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Read the Digital Edition

Third World dentistry, first class care

Dr. Joseph Whitehouse retells the experiences that got him interested in third world dentistry.
Mon, 2009-05-18 19:46 | Lauren Bryant, Information provided by Joseph Whitehouse, MS, and DDS

“As to the issues faced, they are what we used to see more of, namely more extensive decay because the Western diet has caused devastation of the teeth with decay. A lack or total lack of dental IQ about brushing and what sweets do to the teeth is paramount to the problem. All peoples of the world have malocclusions, wisdom teeth problems, and especially periodontal disease.” - Joseph A Whitehouse, MS, DDS

In an open clearing, under the sunlight of Thailand and beneath the shade of a village tree in Burma, Dr. Joseph Whitehouse provided impromptu dental care that he never intended to practice abroad. Finding himself at the right place at the right time, while visiting remote villages in Southeast Asia, he began performing tooth extractions to local villagers that suffered from mild to severe dental complications.

But it was a vacation in Guatemala and a coincidental encounter with a physician from Idaho, that really got Dr. Whitehouse committed to third world dentistry. While reading under a canopy in Lake Atitlan, similar to the U.S.’s Lake Tahoe, Whitehouse and friends began talking to a Physician from Idaho that had set up a medical clinic in the area. Whitehouse remembers, “I said to him, how would you like a dental clinic? And that was probably about five or six years ago. We have not only set up a clinic in the Mayan village where he has his clinic, but there are now four other dental chairs. Three at lake level and two way up in the mountains.”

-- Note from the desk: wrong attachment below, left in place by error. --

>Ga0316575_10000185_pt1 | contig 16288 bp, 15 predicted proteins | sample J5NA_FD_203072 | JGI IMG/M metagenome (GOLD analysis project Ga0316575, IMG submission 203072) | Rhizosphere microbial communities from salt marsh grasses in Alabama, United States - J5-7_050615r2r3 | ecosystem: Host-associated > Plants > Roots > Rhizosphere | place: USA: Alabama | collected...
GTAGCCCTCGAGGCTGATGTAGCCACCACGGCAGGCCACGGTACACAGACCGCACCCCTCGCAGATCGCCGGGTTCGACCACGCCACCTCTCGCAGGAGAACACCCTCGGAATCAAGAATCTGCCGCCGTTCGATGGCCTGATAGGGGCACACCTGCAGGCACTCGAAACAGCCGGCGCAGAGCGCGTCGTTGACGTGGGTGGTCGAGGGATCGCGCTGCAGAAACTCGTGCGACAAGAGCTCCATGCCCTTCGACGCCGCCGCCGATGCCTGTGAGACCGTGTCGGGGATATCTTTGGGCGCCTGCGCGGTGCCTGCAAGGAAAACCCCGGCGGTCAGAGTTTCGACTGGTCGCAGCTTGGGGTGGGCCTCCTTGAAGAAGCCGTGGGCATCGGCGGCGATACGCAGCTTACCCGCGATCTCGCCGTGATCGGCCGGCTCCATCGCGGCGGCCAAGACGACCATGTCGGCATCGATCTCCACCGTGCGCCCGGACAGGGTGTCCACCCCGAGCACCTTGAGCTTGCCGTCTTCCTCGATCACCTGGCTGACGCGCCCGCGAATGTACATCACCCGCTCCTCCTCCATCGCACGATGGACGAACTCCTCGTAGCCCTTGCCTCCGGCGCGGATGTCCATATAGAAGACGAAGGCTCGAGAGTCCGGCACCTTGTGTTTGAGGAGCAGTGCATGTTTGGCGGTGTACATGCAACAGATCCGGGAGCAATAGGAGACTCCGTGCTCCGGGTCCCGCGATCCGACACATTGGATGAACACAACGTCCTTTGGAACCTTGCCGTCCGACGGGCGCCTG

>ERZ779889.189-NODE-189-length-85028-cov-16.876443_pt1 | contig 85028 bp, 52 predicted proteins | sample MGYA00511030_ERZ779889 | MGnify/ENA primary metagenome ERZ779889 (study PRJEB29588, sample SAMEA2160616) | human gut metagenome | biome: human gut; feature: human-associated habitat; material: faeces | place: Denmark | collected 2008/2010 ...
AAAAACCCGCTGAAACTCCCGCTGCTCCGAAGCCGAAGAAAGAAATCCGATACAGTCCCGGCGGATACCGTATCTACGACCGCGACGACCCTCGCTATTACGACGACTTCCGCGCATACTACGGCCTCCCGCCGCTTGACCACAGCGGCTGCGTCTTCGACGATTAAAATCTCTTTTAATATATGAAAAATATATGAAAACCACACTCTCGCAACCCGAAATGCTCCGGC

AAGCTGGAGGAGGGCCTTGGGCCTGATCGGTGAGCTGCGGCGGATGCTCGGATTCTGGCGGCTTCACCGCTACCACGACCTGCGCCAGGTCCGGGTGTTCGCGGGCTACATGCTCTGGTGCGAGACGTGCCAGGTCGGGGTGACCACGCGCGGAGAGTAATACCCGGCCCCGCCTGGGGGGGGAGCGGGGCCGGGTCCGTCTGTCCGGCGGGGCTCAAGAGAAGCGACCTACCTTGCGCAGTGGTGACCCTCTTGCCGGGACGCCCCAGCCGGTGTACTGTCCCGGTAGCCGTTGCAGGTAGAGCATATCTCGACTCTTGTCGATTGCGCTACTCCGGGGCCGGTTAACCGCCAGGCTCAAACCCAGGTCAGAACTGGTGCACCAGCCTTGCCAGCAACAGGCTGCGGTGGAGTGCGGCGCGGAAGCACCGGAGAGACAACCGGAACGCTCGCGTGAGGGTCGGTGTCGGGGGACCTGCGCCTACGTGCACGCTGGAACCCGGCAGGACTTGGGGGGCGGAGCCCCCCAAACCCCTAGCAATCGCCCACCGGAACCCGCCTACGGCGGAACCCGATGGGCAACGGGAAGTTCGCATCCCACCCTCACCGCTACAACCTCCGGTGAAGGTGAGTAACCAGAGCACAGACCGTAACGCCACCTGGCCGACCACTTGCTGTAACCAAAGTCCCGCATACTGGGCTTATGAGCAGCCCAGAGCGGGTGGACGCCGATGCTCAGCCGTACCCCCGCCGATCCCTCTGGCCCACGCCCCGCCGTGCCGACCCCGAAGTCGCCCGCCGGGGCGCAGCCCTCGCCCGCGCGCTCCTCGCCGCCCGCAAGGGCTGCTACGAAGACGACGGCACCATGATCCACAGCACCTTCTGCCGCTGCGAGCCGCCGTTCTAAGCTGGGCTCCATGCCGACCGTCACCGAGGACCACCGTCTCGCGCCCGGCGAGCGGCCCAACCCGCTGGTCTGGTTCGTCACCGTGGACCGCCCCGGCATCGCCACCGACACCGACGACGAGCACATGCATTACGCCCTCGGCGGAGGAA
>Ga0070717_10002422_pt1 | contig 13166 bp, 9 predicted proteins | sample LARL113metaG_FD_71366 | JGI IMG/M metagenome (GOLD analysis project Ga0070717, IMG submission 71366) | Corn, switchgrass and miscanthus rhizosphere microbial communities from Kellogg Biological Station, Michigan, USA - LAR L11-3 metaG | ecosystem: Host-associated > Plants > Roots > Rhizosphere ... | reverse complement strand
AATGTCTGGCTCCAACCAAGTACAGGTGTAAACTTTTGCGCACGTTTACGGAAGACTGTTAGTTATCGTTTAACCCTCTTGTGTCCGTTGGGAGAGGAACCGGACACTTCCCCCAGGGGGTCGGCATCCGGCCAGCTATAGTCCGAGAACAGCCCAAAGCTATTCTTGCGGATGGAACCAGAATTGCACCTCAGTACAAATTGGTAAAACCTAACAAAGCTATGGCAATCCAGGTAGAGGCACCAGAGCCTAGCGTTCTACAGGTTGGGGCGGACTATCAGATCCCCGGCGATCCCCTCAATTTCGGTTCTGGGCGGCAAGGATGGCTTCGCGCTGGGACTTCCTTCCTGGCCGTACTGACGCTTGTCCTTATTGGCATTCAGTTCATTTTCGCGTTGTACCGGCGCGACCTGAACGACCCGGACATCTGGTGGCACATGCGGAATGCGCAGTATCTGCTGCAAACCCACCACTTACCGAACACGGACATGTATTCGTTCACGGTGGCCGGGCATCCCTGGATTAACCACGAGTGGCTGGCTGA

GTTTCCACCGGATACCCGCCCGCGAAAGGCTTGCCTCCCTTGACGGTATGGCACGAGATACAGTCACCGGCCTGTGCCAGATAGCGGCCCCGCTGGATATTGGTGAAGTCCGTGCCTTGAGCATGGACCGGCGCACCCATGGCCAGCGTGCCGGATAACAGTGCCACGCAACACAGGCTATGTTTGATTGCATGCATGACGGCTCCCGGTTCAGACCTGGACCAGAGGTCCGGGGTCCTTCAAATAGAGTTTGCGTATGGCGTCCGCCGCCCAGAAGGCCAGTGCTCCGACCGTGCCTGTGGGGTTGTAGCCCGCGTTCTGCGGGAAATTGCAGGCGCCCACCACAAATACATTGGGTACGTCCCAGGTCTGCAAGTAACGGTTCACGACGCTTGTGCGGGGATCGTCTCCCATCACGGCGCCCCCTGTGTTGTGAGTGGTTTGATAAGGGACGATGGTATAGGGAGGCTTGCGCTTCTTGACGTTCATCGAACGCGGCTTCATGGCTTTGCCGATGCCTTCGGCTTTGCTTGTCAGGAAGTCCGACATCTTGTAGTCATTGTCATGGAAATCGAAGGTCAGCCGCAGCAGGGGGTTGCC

With the success of his clinics, dentists can go volunteer down in Guatemala and branch off into each of the villages where a dental chair has been set up. “The dental chairs are there, slowly we will get lights in all of them, couple of them now have the lights and slowly get compressors in each one of them and then we can go ahead and actually do dental care.”

Whitehouse recalled, “Each time I didn’t originally go to do any dentistry. I took along instruments because the person leading the tour in Thailand had built a place for us to stay in a Mong village. Then it turned out to be appropriate, the day we were going to walk out of there, to line up and shoot up nine people, let them get back in line and by the time I shot up the ninth one, the first person was numb and I could take one tooth out of each person. In other words, that was something that was appropriate for them, it was pretty easy to do and that was the first time I had done anything like that.”

His next encounter, while getting ready to leave a remote village in Burma, was with a man suffering from an extreme draining abscess. “It didn’t seem appropriate to do anything, but on the way out, there was a man and down at the bottom corner of his mouth, below his ear, he had a draining abscess coming out. And I thought this guy could die, I’ve never seen anything like it. So we got him under a tree, where I still had sunlight, and determined that there were two molars that were very very loose and they were the cause of the infection probably. But he probably never even knew what a dentist was.” With the help of three translators, Whitehouse was able to remove the two molars successfully. Watching this procedure from afar, Whitehouse was then approached by a woman wearing an elaborate silver coin headdress that also wanted a tooth removed. He treated her and would have treated others, but the sunlight was going down, diminishing visibility.

Since starting his clinics the dental school in Guatemala City, approximately two hours away, has agreed to send one of their senior students down to the main clinic for eight months out of the year. So now a village of about 3,000 people basically has a dentist about eight months a year. “This has changed everything for them” said Whitehouse. “They can perform basic fillings, extractions and cleanings..."

With continued support and success, Dr. Joseph Whitehouse plans to continue his work in Guatemala and will someday share his story in totality.